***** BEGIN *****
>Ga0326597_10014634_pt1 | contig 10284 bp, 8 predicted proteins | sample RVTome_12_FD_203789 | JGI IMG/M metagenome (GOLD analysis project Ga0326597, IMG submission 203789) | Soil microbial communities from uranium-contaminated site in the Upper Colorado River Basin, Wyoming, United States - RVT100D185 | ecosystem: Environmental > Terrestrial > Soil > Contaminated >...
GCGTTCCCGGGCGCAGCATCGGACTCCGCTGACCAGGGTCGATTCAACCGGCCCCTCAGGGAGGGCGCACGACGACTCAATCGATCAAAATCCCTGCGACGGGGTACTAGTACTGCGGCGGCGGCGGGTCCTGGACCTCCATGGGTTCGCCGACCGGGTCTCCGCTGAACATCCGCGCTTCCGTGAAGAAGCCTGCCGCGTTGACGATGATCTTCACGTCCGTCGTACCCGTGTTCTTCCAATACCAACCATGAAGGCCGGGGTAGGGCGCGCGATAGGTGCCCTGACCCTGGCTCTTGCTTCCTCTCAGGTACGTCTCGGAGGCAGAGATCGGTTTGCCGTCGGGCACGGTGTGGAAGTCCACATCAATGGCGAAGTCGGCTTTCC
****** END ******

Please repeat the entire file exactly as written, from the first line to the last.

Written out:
>Ga0326597_10014634_pt1 | contig 10284 bp, 8 predicted proteins | sample RVTome_12_FD_203789 | JGI IMG/M metagenome (GOLD analysis project Ga0326597, IMG submission 203789) | Soil microbial communities from uranium-contaminated site in the Upper Colorado River Basin, Wyoming, United States - RVT100D185 | ecosystem: Environmental > Terrestrial > Soil > Contaminated >...
GCGTTCCCGGGCGCAGCATCGGACTCCGCTGACCAGGGTCGATTCAACCGGCCCCTCAGGGAGGGCGCACGACGACTCAATCGATCAAAATCCCTGCGACGGGGTACTAGTACTGCGGCGGCGGCGGGTCCTGGACCTCCATGGGTTCGCCGACCGGGTCTCCGCTGAACATCCGCGCTTCCGTGAAGAAGCCTGCCGCGTTGACGATGATCTTCACGTCCGTCGTACCCGTGTTCTTCCAATACCAACCATGAAGGCCGGGGTAGGGCGCGCGATAGGTGCCCTGACCCTGGCTCTTGCTTCCTCTCAGGTACGTCTCGGAGGCAGAGATCGGTTTGCCGTCGGGCACGGTGTGGAAGTCCACATCAATGGCGAAGTCGGCTTTCC